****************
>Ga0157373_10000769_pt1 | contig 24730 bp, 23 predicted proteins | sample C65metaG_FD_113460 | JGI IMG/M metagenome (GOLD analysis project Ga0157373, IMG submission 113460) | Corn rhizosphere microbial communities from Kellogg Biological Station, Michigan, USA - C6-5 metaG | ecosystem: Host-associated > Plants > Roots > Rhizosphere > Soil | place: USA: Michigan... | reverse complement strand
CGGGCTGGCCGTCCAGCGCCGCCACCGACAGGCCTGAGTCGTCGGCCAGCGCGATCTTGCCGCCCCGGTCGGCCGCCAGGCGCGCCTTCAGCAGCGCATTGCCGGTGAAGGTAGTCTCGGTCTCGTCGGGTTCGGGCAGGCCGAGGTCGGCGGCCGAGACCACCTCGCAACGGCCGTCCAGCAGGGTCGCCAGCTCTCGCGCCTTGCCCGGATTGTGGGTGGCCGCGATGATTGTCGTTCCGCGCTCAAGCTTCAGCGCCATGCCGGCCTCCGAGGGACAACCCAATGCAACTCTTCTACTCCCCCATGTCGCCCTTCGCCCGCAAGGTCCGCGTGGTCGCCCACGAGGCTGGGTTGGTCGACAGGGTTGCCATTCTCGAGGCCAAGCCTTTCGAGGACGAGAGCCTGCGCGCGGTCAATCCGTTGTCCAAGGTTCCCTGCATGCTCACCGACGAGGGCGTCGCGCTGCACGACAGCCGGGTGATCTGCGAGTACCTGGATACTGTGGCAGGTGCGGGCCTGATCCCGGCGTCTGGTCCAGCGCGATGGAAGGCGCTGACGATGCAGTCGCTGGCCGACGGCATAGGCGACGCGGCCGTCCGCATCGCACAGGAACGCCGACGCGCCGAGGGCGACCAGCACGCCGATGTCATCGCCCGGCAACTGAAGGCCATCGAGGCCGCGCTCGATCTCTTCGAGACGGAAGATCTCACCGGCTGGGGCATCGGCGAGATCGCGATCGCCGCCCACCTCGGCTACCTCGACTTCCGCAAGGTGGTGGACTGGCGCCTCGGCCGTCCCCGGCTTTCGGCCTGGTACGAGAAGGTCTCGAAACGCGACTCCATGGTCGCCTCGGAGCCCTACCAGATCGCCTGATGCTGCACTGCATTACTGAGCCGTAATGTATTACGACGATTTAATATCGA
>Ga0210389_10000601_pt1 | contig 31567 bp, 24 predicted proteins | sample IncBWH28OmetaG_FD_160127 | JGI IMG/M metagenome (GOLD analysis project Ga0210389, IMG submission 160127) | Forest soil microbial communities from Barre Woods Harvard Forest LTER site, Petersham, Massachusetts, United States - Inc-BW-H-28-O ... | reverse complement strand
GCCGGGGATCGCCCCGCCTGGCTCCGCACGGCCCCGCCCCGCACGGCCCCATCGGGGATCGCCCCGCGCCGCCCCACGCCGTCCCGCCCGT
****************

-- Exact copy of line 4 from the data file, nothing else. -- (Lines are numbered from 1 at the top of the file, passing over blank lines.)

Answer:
GCCGGGGATCGCCCCGCCTGGCTCCGCACGGCCCCGCCCCGCACGGCCCCATCGGGGATCGCCCCGCGCCGCCCCACGCCGTCCCGCCCGT